Catherine “Cat” O’Bryen plopped her chin in her hand on the linen-clad table, grateful for the low lighting of the candlelit ballroom while she battled another onslaught of tears. Discreetly swiping at the wetness, she watched as her twin sister danced with her new husband, Dr. Sam Carmichael, who held Shannon close as if she were a priceless treasure. And she is, Cat thought with a sniff, a mix of both gratitude and mourning instantly welling in her eyes. A treasure I’ve lost forever.
As if oblivious to anyone else on the crowded dance floor of the Savannah Marriott Riverwalk hotel, the couple moved as one, and Cat wondered how she could feel such pain on the heels of so much joy. She would give her life for her twin, and now she had the chance. To let go of her other half—the best part of herself—and wish her sister well.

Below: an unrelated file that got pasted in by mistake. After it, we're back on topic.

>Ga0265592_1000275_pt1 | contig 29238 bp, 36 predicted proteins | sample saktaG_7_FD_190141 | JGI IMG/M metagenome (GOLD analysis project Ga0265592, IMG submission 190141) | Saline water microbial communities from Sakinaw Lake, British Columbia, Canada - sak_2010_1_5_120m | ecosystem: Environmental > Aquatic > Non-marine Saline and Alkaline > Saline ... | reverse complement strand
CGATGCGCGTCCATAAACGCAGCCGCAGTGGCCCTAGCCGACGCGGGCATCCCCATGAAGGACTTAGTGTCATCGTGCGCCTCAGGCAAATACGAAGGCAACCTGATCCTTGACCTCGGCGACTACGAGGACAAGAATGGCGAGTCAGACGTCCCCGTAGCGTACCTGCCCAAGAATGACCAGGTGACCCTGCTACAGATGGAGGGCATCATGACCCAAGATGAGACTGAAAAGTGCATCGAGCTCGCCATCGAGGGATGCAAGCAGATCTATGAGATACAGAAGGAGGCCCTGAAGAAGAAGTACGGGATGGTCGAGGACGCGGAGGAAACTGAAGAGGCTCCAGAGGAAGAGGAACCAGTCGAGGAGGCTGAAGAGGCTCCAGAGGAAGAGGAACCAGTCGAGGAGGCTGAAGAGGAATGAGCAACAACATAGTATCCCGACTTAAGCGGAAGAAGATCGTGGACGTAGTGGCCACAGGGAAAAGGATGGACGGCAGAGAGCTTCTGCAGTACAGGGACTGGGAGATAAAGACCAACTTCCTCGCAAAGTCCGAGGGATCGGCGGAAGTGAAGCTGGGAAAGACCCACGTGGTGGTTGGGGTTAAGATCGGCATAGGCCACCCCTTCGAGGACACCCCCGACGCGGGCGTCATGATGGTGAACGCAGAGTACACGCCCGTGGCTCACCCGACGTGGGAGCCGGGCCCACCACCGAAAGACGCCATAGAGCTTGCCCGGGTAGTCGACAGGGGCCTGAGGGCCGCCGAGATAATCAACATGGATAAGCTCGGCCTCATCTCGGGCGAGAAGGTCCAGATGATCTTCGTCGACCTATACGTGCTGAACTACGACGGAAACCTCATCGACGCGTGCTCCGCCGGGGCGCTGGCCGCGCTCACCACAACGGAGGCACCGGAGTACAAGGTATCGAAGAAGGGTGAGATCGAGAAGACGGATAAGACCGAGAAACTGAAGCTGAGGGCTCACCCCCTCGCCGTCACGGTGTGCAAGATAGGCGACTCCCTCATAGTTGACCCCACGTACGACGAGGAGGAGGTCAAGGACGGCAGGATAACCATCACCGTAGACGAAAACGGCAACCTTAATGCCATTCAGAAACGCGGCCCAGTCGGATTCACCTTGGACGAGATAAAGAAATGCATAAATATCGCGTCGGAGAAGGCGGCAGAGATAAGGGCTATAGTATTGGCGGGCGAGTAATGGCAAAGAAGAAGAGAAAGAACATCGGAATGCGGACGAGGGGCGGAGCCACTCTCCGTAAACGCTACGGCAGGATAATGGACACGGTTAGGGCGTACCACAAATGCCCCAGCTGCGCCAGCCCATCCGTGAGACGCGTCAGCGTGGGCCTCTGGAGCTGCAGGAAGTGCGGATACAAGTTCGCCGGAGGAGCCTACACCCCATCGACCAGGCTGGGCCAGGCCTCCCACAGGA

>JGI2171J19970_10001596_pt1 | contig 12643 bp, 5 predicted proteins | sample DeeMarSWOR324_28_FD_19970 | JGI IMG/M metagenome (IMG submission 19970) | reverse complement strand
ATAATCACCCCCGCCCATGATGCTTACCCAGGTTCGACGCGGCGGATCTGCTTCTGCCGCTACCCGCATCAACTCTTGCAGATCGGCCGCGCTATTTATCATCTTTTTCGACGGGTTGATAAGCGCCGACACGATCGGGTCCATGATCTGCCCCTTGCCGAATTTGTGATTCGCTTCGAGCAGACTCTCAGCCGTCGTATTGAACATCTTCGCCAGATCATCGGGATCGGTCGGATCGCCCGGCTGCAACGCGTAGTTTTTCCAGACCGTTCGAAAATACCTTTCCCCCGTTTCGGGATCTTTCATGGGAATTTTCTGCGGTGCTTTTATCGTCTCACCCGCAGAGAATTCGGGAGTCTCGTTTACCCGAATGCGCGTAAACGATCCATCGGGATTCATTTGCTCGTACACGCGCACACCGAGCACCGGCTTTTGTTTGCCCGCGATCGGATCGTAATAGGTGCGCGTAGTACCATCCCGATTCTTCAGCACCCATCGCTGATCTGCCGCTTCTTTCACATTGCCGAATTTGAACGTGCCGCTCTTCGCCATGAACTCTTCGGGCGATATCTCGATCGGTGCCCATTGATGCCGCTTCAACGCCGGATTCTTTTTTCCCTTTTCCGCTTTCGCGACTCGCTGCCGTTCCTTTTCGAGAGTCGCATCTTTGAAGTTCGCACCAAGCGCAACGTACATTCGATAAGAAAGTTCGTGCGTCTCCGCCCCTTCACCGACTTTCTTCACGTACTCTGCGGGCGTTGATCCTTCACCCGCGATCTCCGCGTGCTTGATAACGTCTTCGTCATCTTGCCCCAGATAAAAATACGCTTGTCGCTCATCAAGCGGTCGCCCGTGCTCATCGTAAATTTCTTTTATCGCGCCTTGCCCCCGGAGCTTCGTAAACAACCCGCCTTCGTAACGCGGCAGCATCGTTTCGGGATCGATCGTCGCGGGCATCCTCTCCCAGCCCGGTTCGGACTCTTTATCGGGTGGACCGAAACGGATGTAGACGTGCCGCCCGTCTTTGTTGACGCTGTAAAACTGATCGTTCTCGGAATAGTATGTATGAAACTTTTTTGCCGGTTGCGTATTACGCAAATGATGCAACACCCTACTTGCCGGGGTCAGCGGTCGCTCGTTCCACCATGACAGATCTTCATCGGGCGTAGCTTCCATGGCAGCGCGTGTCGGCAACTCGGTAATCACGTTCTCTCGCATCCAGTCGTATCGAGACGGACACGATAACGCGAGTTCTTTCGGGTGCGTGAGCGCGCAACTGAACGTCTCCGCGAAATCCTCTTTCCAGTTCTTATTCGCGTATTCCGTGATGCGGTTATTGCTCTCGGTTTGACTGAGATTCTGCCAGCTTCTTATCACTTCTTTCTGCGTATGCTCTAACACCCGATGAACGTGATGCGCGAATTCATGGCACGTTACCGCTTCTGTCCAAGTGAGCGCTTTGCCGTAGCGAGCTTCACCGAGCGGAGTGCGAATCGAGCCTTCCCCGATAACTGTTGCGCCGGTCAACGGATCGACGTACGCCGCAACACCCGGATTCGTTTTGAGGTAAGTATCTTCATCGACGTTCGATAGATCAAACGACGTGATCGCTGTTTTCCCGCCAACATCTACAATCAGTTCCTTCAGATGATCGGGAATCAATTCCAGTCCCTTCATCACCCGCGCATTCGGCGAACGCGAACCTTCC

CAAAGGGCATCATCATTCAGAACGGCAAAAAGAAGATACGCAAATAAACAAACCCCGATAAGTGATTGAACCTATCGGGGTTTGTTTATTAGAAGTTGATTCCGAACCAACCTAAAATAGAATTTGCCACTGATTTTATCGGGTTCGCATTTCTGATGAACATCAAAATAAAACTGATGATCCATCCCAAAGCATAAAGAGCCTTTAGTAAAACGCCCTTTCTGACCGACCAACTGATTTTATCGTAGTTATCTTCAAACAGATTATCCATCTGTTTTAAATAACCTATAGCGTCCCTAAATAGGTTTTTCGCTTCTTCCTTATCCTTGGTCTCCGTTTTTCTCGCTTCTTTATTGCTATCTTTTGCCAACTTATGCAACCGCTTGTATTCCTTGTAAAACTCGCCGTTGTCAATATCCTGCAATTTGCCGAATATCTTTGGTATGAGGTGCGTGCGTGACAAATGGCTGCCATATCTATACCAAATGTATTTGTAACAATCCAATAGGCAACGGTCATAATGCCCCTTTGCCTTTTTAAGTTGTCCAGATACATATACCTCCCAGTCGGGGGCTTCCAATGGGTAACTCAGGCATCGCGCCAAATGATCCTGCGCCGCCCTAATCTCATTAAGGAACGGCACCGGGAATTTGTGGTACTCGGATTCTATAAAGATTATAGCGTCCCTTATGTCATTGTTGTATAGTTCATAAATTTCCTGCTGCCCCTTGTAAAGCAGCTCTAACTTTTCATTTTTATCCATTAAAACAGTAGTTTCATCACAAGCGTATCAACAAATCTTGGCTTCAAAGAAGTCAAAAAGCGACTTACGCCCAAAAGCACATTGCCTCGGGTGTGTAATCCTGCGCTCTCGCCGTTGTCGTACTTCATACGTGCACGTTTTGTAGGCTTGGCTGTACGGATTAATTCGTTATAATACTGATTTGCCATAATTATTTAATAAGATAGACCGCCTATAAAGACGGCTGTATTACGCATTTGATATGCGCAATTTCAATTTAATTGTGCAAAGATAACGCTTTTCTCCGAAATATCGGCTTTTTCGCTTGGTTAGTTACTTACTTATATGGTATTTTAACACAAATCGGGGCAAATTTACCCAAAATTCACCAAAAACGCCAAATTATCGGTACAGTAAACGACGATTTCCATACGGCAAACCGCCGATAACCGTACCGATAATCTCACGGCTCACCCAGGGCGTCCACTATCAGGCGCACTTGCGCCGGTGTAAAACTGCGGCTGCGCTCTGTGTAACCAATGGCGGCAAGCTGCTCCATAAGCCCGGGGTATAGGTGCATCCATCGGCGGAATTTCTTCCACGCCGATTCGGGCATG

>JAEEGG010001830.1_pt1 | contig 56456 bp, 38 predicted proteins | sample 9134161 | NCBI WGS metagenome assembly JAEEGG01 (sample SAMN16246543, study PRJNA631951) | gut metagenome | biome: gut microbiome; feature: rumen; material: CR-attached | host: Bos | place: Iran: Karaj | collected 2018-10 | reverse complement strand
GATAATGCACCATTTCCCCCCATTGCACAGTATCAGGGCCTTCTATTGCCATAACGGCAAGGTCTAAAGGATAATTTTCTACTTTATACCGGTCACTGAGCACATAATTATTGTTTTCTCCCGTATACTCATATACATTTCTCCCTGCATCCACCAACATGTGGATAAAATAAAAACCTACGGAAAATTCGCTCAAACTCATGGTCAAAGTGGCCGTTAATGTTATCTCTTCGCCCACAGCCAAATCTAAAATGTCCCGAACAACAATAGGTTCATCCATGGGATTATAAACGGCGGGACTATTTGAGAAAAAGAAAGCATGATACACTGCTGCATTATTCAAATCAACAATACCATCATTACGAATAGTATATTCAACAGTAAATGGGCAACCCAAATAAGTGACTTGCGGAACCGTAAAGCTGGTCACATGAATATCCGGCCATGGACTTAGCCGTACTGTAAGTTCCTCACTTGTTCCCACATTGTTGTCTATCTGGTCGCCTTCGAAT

Shannon’s new “other half” was now a man who drew every woman’s eye, but he only had eyes for her sister, and at that exact moment, Cat knew beyond a shadow of a doubt there was a God. Because if anybody deserved a happily ever after, it was Shannon, one of the kindest, most loving human beings on the planet.
“Hey, Cat, wanna dance?”
She jolted from her thoughts to blink up at Jordan Murphy, one of the guys from the Hope Church volleyball league who had asked her out several times. He was nice enough, she supposed, and cute, too, but it was the same old story with the guys at Hope Church—too nice and too spiritual.
“Come on.” He extended his hand, eyes warm with sympathy. “It’ll do you good.”